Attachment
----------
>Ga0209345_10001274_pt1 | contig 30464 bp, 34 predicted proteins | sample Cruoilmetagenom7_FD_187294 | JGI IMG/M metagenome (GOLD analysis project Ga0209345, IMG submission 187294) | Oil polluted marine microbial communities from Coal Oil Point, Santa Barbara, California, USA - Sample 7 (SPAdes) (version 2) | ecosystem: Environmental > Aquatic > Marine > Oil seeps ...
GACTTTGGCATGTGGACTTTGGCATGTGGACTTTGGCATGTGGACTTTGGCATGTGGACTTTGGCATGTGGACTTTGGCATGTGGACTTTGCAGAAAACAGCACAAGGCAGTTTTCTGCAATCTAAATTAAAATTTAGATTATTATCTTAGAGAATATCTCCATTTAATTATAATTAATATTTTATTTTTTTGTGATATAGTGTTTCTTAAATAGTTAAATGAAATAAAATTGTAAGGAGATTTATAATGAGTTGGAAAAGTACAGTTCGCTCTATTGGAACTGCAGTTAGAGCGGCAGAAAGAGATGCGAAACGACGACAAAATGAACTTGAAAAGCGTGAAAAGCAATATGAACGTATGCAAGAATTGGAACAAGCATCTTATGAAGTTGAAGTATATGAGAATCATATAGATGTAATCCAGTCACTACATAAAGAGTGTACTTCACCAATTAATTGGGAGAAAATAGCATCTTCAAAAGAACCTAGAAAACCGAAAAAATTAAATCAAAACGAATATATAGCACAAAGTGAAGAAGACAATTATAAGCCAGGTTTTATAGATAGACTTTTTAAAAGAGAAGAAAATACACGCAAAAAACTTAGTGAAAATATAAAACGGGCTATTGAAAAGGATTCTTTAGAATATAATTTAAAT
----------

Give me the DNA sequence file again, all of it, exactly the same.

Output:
>Ga0209345_10001274_pt1 | contig 30464 bp, 34 predicted proteins | sample Cruoilmetagenom7_FD_187294 | JGI IMG/M metagenome (GOLD analysis project Ga0209345, IMG submission 187294) | Oil polluted marine microbial communities from Coal Oil Point, Santa Barbara, California, USA - Sample 7 (SPAdes) (version 2) | ecosystem: Environmental > Aquatic > Marine > Oil seeps ...
GACTTTGGCATGTGGACTTTGGCATGTGGACTTTGGCATGTGGACTTTGGCATGTGGACTTTGGCATGTGGACTTTGGCATGTGGACTTTGCAGAAAACAGCACAAGGCAGTTTTCTGCAATCTAAATTAAAATTTAGATTATTATCTTAGAGAATATCTCCATTTAATTATAATTAATATTTTATTTTTTTGTGATATAGTGTTTCTTAAATAGTTAAATGAAATAAAATTGTAAGGAGATTTATAATGAGTTGGAAAAGTACAGTTCGCTCTATTGGAACTGCAGTTAGAGCGGCAGAAAGAGATGCGAAACGACGACAAAATGAACTTGAAAAGCGTGAAAAGCAATATGAACGTATGCAAGAATTGGAACAAGCATCTTATGAAGTTGAAGTATATGAGAATCATATAGATGTAATCCAGTCACTACATAAAGAGTGTACTTCACCAATTAATTGGGAGAAAATAGCATCTTCAAAAGAACCTAGAAAACCGAAAAAATTAAATCAAAACGAATATATAGCACAAAGTGAAGAAGACAATTATAAGCCAGGTTTTATAGATAGACTTTTTAAAAGAGAAGAAAATACACGCAAAAAACTTAGTGAAAATATAAAACGGGCTATTGAAAAGGATTCTTTAGAATATAATTTAAAT